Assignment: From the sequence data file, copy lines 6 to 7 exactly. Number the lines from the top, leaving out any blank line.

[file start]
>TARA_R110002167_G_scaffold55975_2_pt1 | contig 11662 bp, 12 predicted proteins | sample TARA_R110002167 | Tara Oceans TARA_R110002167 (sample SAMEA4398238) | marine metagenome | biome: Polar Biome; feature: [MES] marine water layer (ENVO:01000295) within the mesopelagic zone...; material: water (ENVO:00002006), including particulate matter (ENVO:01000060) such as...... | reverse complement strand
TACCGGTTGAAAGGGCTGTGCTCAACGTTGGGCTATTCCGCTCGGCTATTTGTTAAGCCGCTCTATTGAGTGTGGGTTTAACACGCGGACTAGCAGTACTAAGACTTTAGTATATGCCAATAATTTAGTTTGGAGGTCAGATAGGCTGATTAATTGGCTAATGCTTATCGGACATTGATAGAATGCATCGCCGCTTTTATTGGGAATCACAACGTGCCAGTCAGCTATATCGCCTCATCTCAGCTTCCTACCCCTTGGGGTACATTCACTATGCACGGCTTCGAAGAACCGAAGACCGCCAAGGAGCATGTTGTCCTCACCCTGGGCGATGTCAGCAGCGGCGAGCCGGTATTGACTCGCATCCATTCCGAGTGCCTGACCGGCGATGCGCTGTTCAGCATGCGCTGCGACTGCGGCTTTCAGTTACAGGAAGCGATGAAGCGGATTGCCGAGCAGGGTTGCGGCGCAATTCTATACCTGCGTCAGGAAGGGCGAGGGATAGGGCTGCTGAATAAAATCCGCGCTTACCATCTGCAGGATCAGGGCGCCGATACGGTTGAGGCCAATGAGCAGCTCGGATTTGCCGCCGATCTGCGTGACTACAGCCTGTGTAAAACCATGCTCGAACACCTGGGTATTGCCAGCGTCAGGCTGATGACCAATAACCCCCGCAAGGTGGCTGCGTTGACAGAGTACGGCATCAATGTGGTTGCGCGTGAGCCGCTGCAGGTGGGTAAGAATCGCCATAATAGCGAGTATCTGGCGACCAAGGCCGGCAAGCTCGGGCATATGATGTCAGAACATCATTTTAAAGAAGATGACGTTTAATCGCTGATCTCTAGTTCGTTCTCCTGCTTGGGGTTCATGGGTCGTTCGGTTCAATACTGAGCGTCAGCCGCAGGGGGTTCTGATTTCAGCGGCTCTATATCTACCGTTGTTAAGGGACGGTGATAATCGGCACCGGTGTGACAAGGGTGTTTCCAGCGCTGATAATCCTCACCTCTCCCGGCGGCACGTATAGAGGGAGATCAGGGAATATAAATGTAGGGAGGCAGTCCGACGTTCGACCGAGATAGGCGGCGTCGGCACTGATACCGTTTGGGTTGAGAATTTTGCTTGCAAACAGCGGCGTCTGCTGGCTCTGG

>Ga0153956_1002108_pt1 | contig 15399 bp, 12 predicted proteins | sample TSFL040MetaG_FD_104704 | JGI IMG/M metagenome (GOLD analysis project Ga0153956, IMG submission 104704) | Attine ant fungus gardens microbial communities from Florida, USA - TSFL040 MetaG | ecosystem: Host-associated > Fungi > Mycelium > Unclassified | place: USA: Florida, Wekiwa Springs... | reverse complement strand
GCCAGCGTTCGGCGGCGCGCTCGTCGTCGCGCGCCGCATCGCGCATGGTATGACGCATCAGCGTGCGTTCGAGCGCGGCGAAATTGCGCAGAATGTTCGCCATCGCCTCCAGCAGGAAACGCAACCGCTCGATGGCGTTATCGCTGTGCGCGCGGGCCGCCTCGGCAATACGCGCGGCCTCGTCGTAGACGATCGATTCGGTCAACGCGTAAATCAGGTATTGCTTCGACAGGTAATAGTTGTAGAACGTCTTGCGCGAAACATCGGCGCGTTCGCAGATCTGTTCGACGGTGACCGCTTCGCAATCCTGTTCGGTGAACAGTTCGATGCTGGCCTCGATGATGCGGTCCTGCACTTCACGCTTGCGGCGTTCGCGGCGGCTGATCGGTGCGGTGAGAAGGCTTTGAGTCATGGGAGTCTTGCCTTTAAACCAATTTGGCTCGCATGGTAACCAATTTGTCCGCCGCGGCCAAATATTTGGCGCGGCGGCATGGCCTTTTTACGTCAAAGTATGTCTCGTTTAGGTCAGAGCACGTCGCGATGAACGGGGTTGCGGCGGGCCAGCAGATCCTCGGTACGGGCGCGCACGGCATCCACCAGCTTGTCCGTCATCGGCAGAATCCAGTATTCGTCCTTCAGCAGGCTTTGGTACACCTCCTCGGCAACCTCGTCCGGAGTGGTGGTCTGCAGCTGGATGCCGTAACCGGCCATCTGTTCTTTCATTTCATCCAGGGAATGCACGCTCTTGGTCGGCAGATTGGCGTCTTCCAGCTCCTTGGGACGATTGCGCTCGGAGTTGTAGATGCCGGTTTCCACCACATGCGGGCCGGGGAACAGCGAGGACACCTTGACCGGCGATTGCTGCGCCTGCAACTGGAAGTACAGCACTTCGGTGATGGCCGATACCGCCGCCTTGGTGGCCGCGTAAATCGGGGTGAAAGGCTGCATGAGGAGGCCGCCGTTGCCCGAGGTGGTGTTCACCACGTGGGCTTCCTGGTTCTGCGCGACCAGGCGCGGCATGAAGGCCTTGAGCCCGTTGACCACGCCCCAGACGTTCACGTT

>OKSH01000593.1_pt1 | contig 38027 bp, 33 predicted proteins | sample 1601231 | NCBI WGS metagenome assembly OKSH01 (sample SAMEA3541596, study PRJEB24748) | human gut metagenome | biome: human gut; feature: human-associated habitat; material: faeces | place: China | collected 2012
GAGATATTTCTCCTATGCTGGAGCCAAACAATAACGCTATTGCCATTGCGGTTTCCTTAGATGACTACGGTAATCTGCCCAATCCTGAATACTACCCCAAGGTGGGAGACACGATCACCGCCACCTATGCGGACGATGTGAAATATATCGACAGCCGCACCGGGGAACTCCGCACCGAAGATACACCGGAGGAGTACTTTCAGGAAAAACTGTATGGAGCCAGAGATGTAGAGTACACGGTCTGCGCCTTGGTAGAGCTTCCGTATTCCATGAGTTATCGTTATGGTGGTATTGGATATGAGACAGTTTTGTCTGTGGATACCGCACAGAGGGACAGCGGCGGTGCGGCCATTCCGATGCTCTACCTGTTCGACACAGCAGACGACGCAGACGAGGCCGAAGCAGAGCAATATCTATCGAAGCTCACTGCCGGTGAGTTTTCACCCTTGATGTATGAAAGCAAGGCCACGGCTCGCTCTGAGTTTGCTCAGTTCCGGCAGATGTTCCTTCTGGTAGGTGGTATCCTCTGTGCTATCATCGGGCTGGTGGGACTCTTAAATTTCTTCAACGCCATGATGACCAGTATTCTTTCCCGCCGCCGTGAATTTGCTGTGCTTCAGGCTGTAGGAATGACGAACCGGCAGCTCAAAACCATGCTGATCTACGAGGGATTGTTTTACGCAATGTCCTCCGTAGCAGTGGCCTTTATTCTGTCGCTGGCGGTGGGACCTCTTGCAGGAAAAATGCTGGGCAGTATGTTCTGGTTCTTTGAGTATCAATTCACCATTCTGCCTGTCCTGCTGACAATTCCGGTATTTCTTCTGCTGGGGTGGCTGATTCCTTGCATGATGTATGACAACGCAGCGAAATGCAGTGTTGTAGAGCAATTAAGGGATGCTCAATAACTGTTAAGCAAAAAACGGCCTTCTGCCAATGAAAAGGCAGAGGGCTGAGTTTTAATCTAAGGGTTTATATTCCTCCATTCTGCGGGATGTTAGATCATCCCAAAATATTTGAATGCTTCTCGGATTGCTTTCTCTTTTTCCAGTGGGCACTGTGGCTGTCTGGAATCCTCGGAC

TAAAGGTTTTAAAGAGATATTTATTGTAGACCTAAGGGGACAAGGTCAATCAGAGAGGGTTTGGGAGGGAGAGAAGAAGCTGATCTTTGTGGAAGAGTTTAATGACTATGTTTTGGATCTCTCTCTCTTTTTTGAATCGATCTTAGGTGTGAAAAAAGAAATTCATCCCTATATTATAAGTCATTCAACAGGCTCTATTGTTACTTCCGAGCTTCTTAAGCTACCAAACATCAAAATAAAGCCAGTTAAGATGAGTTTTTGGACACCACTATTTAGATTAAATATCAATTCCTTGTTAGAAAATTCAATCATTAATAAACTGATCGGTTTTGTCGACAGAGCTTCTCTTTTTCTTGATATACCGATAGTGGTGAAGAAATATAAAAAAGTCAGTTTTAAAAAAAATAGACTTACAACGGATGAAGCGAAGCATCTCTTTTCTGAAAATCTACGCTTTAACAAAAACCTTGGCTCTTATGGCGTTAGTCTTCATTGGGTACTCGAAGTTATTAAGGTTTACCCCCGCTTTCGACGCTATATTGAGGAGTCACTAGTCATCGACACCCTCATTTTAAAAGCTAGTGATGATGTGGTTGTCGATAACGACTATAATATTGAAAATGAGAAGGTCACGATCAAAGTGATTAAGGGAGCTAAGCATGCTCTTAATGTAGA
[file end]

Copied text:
GAGATATTTCTCCTATGCTGGAGCCAAACAATAACGCTATTGCCATTGCGGTTTCCTTAGATGACTACGGTAATCTGCCCAATCCTGAATACTACCCCAAGGTGGGAGACACGATCACCGCCACCTATGCGGACGATGTGAAATATATCGACAGCCGCACCGGGGAACTCCGCACCGAAGATACACCGGAGGAGTACTTTCAGGAAAAACTGTATGGAGCCAGAGATGTAGAGTACACGGTCTGCGCCTTGGTAGAGCTTCCGTATTCCATGAGTTATCGTTATGGTGGTATTGGATATGAGACAGTTTTGTCTGTGGATACCGCACAGAGGGACAGCGGCGGTGCGGCCATTCCGATGCTCTACCTGTTCGACACAGCAGACGACGCAGACGAGGCCGAAGCAGAGCAATATCTATCGAAGCTCACTGCCGGTGAGTTTTCACCCTTGATGTATGAAAGCAAGGCCACGGCTCGCTCTGAGTTTGCTCAGTTCCGGCAGATGTTCCTTCTGGTAGGTGGTATCCTCTGTGCTATCATCGGGCTGGTGGGACTCTTAAATTTCTTCAACGCCATGATGACCAGTATTCTTTCCCGCCGCCGTGAATTTGCTGTGCTTCAGGCTGTAGGAATGACGAACCGGCAGCTCAAAACCATGCTGATCTACGAGGGATTGTTTTACGCAATGTCCTCCGTAGCAGTGGCCTTTATTCTGTCGCTGGCGGTGGGACCTCTTGCAGGAAAAATGCTGGGCAGTATGTTCTGGTTCTTTGAGTATCAATTCACCATTCTGCCTGTCCTGCTGACAATTCCGGTATTTCTTCTGCTGGGGTGGCTGATTCCTTGCATGATGTATGACAACGCAGCGAAATGCAGTGTTGTAGAGCAATTAAGGGATGCTCAATAACTGTTAAGCAAAAAACGGCCTTCTGCCAATGAAAAGGCAGAGGGCTGAGTTTTAATCTAAGGGTTTATATTCCTCCATTCTGCGGGATGTTAGATCATCCCAAAATATTTGAATGCTTCTCGGATTGCTTTCTCTTTTTCCAGTGGGCACTGTGGCTGTCTGGAATCCTCGGAC

TAAAGGTTTTAAAGAGATATTTATTGTAGACCTAAGGGGACAAGGTCAATCAGAGAGGGTTTGGGAGGGAGAGAAGAAGCTGATCTTTGTGGAAGAGTTTAATGACTATGTTTTGGATCTCTCTCTCTTTTTTGAATCGATCTTAGGTGTGAAAAAAGAAATTCATCCCTATATTATAAGTCATTCAACAGGCTCTATTGTTACTTCCGAGCTTCTTAAGCTACCAAACATCAAAATAAAGCCAGTTAAGATGAGTTTTTGGACACCACTATTTAGATTAAATATCAATTCCTTGTTAGAAAATTCAATCATTAATAAACTGATCGGTTTTGTCGACAGAGCTTCTCTTTTTCTTGATATACCGATAGTGGTGAAGAAATATAAAAAAGTCAGTTTTAAAAAAAATAGACTTACAACGGATGAAGCGAAGCATCTCTTTTCTGAAAATCTACGCTTTAACAAAAACCTTGGCTCTTATGGCGTTAGTCTTCATTGGGTACTCGAAGTTATTAAGGTTTACCCCCGCTTTCGACGCTATATTGAGGAGTCACTAGTCATCGACACCCTCATTTTAAAAGCTAGTGATGATGTGGTTGTCGATAACGACTATAATATTGAAAATGAGAAGGTCACGATCAAAGTGATTAAGGGAGCTAAGCATGCTCTTAATGTAGA